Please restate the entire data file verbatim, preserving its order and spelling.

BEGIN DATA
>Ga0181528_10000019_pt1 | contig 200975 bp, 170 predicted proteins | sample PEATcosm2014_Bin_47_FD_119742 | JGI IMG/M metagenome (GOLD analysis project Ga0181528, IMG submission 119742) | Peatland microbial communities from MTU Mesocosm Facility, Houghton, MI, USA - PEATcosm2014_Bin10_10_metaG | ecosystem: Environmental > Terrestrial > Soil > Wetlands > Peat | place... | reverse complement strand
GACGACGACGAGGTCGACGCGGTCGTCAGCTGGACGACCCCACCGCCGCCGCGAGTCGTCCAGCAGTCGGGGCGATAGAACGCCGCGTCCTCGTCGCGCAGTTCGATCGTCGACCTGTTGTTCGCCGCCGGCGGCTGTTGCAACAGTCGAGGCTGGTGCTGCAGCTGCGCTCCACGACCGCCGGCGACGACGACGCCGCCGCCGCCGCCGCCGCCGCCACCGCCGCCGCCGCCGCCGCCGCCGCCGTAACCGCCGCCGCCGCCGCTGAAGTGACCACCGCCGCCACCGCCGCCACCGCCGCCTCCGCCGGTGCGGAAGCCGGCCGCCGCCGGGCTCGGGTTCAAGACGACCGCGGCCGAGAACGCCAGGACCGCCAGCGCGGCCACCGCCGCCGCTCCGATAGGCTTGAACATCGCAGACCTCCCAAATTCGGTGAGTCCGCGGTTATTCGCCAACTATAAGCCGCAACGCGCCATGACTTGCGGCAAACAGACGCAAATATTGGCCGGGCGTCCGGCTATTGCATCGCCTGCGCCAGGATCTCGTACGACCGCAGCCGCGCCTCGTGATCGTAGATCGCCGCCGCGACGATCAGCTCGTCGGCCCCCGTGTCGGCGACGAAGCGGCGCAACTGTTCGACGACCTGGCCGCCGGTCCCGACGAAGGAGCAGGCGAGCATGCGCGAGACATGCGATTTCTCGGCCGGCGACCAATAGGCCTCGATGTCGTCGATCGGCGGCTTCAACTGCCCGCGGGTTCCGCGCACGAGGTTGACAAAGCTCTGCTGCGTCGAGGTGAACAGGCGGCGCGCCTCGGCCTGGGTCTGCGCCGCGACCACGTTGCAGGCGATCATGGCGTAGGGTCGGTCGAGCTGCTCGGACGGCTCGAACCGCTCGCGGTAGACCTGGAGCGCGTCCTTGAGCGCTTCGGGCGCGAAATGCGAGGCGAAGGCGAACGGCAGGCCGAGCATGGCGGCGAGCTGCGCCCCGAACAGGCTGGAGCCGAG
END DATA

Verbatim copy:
>Ga0181528_10000019_pt1 | contig 200975 bp, 170 predicted proteins | sample PEATcosm2014_Bin_47_FD_119742 | JGI IMG/M metagenome (GOLD analysis project Ga0181528, IMG submission 119742) | Peatland microbial communities from MTU Mesocosm Facility, Houghton, MI, USA - PEATcosm2014_Bin10_10_metaG | ecosystem: Environmental > Terrestrial > Soil > Wetlands > Peat | place... | reverse complement strand
GACGACGACGAGGTCGACGCGGTCGTCAGCTGGACGACCCCACCGCCGCCGCGAGTCGTCCAGCAGTCGGGGCGATAGAACGCCGCGTCCTCGTCGCGCAGTTCGATCGTCGACCTGTTGTTCGCCGCCGGCGGCTGTTGCAACAGTCGAGGCTGGTGCTGCAGCTGCGCTCCACGACCGCCGGCGACGACGACGCCGCCGCCGCCGCCGCCGCCGCCACCGCCGCCGCCGCCGCCGCCGCCGCCGTAACCGCCGCCGCCGCCGCTGAAGTGACCACCGCCGCCACCGCCGCCACCGCCGCCTCCGCCGGTGCGGAAGCCGGCCGCCGCCGGGCTCGGGTTCAAGACGACCGCGGCCGAGAACGCCAGGACCGCCAGCGCGGCCACCGCCGCCGCTCCGATAGGCTTGAACATCGCAGACCTCCCAAATTCGGTGAGTCCGCGGTTATTCGCCAACTATAAGCCGCAACGCGCCATGACTTGCGGCAAACAGACGCAAATATTGGCCGGGCGTCCGGCTATTGCATCGCCTGCGCCAGGATCTCGTACGACCGCAGCCGCGCCTCGTGATCGTAGATCGCCGCCGCGACGATCAGCTCGTCGGCCCCCGTGTCGGCGACGAAGCGGCGCAACTGTTCGACGACCTGGCCGCCGGTCCCGACGAAGGAGCAGGCGAGCATGCGCGAGACATGCGATTTCTCGGCCGGCGACCAATAGGCCTCGATGTCGTCGATCGGCGGCTTCAACTGCCCGCGGGTTCCGCGCACGAGGTTGACAAAGCTCTGCTGCGTCGAGGTGAACAGGCGGCGCGCCTCGGCCTGGGTCTGCGCCGCGACCACGTTGCAGGCGATCATGGCGTAGGGTCGGTCGAGCTGCTCGGACGGCTCGAACCGCTCGCGGTAGACCTGGAGCGCGTCCTTGAGCGCTTCGGGCGCGAAATGCGAGGCGAAGGCGAACGGCAGGCCGAGCATGGCGGCGAGCTGCGCCCCGAACAGGCTGGAGCCGAG